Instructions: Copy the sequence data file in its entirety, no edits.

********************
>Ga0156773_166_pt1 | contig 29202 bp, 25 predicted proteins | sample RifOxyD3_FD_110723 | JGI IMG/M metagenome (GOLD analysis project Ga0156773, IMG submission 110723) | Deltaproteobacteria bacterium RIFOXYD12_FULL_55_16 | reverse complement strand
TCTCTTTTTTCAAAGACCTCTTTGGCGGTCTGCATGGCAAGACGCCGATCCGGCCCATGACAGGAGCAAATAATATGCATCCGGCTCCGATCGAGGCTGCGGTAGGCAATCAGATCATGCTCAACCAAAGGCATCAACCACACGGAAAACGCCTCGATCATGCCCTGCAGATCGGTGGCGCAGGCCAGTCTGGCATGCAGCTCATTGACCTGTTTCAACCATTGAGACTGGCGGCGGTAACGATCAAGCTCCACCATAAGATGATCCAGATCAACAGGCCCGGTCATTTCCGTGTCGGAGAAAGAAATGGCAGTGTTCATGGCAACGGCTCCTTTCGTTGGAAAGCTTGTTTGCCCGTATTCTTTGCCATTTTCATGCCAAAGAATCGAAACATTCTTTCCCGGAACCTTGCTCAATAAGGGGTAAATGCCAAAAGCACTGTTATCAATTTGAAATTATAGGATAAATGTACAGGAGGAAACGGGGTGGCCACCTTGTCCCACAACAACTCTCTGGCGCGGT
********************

>Ga0156773_166_pt1 | contig 29202 bp, 25 predicted proteins | sample RifOxyD3_FD_110723 | JGI IMG/M metagenome (GOLD analysis project Ga0156773, IMG submission 110723) | Deltaproteobacteria bacterium RIFOXYD12_FULL_55_16 | reverse complement strand
TCTCTTTTTTCAAAGACCTCTTTGGCGGTCTGCATGGCAAGACGCCGATCCGGCCCATGACAGGAGCAAATAATATGCATCCGGCTCCGATCGAGGCTGCGGTAGGCAATCAGATCATGCTCAACCAAAGGCATCAACCACACGGAAAACGCCTCGATCATGCCCTGCAGATCGGTGGCGCAGGCCAGTCTGGCATGCAGCTCATTGACCTGTTTCAACCATTGAGACTGGCGGCGGTAACGATCAAGCTCCACCATAAGATGATCCAGATCAACAGGCCCGGTCATTTCCGTGTCGGAGAAAGAAATGGCAGTGTTCATGGCAACGGCTCCTTTCGTTGGAAAGCTTGTTTGCCCGTATTCTTTGCCATTTTCATGCCAAAGAATCGAAACATTCTTTCCCGGAACCTTGCTCAATAAGGGGTAAATGCCAAAAGCACTGTTATCAATTTGAAATTATAGGATAAATGTACAGGAGGAAACGGGGTGGCCACCTTGTCCCACAACAACTCTCTGGCGCGGT